Alexandra Cool is an artist that possesses a unique combination of talents in both sculpture and photography. Her work showcases an intimate rapport with nature, as she deeply respects the natural materials she works with and appreciates their inherent beauty. This deep connection with nature serves as a great source of inspiration for her artistic endeavors. She draws context from the environment with its important attachment for humanity.
She has been working for several years in Carrara (Italy), New York and Corsica. Nowadays, her home base is in Ossogne -Thuin (Belgium) and the Auvergne (France). She has been exhibited Internationally in over forty-one exhibitions in Europe and the United States. Cool will be participating in the The 11th Biennale of Photography 2023 in Condroz, Belgium in August. Her presentation include both works of sculpture and photography. This article focuses on three from her bodies of work on the human form and portraiture; Mouseion, Fayum and The Time Being which will be presented at the Biennale.
Her portfolio and book publications inclusive of Hellebosch, Mevrouw Rennaissance, Wie Zal Het Zeggen,Mouseion, Zee, The Time Being and three booklets Tibet, Corsica, Cappadocia.
Patricia Lanza : Discuss your process and working in both sculpture and photography, and your medium of materials?
Alexandra Cool : I started out as a sculptor in stone. But more and more I liked the beauty of the stone it self , especially those shaped by nature. Looking for the right stones in mountain rivers and at the edge the sea became part of the artistic process .I started using them in installations and photographing them. That is actually how I got into photography. I love taking pictures of nature, landscapes, stones, trees, the sea, clouds.
When I have an idea, I look for the best way and materials to give it shape. It can be a photograph, but also clay, stone, wood and often a combination of different media.
Lanza : Consider that your themes often center on portraiture.
How did these come about: Mouseion are the muses of famous artists, Fayum were ancient Egyptians, and The Time Being are those affected by dementia.
How did you come to find and approach these subjects?
Cool : I love people, they fascinate me and perhaps I have a certain shyness and hesitation about photographing them. Maybe that’s why I prefer modeling them in clay. Modeling a portrait takes time. The time I need to really make that person my own. And this time of concentration is also really a blissful moment when I experience an understanding and love for the model.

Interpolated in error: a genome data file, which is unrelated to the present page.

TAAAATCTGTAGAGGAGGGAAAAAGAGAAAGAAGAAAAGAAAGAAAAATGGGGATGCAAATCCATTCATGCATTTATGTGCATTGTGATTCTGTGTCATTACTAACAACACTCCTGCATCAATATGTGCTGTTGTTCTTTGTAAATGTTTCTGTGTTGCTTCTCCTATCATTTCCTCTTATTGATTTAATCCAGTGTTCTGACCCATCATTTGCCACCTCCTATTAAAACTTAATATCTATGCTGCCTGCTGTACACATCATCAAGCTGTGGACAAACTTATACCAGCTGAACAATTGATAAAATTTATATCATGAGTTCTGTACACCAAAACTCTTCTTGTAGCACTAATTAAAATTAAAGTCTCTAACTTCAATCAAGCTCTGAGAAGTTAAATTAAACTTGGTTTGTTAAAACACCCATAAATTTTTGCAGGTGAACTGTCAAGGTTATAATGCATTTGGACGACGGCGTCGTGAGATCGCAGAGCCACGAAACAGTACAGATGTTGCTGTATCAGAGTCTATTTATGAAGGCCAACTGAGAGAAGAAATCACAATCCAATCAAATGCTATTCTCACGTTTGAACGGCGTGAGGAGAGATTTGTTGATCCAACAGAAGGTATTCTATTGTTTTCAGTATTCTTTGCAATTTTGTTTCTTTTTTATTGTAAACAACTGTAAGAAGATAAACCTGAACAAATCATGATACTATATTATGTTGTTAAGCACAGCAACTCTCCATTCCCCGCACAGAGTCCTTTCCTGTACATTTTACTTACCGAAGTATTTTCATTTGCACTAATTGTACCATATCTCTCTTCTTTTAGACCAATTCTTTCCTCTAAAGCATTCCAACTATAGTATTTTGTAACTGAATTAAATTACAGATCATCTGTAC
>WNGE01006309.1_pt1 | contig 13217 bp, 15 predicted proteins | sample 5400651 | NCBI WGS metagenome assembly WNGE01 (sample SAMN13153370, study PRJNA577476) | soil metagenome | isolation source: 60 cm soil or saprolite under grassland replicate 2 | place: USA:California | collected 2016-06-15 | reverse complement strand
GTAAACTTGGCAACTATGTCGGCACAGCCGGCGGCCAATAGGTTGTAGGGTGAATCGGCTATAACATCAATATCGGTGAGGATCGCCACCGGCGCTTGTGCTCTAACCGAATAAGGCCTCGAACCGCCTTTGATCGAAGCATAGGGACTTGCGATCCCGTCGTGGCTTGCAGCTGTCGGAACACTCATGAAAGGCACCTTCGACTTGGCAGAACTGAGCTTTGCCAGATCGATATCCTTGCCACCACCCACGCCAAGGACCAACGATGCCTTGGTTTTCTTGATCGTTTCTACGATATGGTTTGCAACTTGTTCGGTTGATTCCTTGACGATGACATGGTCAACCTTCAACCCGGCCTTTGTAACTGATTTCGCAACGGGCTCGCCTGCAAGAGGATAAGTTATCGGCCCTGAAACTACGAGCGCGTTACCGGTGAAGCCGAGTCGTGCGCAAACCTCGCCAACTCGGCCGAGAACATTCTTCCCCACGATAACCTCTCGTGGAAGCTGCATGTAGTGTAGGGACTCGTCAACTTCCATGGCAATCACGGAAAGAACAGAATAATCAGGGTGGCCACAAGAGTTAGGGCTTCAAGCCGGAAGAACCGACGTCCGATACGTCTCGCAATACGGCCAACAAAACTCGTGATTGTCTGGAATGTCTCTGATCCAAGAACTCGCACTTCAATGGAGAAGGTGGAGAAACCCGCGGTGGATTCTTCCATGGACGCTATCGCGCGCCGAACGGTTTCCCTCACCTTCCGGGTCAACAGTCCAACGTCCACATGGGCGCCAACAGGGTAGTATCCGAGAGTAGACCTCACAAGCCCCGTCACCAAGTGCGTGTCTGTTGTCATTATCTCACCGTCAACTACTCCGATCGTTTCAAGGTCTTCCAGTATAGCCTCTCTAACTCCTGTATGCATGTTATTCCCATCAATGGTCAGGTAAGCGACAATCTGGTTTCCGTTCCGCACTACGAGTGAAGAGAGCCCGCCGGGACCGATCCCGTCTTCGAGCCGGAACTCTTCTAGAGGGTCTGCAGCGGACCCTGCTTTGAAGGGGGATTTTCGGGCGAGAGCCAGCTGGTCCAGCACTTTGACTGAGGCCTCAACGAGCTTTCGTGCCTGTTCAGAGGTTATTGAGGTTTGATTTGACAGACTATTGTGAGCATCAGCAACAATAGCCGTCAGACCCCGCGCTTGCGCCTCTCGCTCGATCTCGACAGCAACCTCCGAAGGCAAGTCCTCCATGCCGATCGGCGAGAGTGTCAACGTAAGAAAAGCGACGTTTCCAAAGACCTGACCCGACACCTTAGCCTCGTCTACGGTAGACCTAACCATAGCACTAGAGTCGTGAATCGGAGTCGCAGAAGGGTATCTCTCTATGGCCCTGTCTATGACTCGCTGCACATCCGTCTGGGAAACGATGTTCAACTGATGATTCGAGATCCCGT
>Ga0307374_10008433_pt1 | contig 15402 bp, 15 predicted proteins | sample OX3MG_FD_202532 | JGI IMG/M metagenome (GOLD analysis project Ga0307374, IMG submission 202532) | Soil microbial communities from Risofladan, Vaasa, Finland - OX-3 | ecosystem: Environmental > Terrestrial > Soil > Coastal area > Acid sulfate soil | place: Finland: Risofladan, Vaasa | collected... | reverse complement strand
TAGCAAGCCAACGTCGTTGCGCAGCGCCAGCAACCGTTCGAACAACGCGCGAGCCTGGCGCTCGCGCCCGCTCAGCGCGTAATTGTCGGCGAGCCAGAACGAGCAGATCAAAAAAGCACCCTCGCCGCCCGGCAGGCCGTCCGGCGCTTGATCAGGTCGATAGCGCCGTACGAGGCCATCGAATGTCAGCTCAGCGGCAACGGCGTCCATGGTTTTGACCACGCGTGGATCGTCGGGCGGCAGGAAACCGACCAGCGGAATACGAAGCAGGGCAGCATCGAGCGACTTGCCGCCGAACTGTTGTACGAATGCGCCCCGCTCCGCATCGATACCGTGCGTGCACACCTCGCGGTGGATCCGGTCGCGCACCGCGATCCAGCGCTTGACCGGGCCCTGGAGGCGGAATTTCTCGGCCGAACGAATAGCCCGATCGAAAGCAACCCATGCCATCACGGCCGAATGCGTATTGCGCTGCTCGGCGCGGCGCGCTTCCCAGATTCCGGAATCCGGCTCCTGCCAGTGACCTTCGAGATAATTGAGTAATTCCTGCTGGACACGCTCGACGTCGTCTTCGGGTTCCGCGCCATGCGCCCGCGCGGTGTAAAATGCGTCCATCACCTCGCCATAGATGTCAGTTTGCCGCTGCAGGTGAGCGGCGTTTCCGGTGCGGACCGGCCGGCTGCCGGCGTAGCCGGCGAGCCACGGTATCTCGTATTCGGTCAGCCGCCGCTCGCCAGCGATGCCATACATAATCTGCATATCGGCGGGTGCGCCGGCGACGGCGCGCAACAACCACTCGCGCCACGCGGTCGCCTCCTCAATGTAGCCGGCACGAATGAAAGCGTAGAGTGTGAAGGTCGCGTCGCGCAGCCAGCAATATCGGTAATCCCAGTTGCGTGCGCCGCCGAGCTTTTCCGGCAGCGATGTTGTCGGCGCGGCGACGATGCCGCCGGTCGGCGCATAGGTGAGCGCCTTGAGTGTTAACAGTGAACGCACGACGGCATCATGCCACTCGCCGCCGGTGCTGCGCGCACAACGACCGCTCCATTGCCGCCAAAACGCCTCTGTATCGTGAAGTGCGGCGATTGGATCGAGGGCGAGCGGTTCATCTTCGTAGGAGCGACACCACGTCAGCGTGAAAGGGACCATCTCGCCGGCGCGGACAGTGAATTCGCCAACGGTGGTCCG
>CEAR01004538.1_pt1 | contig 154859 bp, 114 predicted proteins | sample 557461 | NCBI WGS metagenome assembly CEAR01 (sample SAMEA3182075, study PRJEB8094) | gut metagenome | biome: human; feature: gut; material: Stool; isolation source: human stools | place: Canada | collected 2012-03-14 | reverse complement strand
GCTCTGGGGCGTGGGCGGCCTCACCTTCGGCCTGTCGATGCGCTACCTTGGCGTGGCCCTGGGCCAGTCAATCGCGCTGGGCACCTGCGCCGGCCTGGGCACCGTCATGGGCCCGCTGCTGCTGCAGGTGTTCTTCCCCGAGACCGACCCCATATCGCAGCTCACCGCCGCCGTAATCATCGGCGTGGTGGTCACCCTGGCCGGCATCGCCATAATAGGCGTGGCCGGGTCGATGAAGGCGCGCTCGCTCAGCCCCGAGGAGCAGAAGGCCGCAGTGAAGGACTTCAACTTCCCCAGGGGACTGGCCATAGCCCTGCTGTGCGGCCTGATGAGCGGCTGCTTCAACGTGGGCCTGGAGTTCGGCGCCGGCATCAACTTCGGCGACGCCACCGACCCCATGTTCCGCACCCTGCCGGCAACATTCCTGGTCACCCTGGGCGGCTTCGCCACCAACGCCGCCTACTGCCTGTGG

For the work Mouseion, I pay homage to the women of nine famous painters. Women who inspired and dedicated their lives to these artists. I first modeled their portraits in clay which I then photographed. Later I colored in the photos and printed them on large cotton cloths.
I made another series about people with dementia, I felt that photographing then wasn’t appropriate. Therefore, I decided to visit twelve people and model their portraits back in my studio, from my memory. I than took pictures of the sculptures behind a translucent canvas.
For another work I was I inspired by the ancient Egyptian Fayum portraits that look amazingly modern and revolutionary for their time. I modeled a bust of the people depicted in the paintings and transferred the photos of my sculptures on wooden boards. People who lived about 2000 years ago come back to life again.
In this way of working, I am able to make work where time is fading away and in which I can unite my two great passions: photography and sculpture.
Lanza : Discuss how the environment and nature affects your methods of working?
Cool : My way of working is quite elaborate, it is a process that requires time, just as everything we see in nature. Nature though takes more time than I do, nature has the gift of patience.
I often think about the impermanence and changeability of all things and whether there is something that I can create something that reflects a form of eternity.
Lanza : What are you working on currently and what are your future plans?
Cool : Currently I am thinking about different projects: a work on Camille Claudel, a book about Corsica together with a writer and a series of women that inspire me …
In my latest works, nature becomes an even more dominant factor.
I modeled a series of figures in raw clay that I dug up in my garden and mixed with different seeds. The seeds began to germinate and grow on the sculptures. Since these sculptures are not fired they will decay but the plants will take over and continue to grow.
This series was shown in the Botanical Garden of Leuven (Belgium), where I had placed the sculptures in small “greenhouses”.
In the same way I made a sculpture of Mayken Verhulst, Pieter Breughel’s mother-in-law, artist herself and driving force behind the Breughel dynasty. I mixed the earth with flower seeds. As I made this sculpture on a beautifull spot in a prairie next to a pond, the rain and sun made the sculpture dissolve. At the end, only a field of flowers remained.
All these works now exist only in photographs.
In the future, I want to continue working on impermanence and nature as well.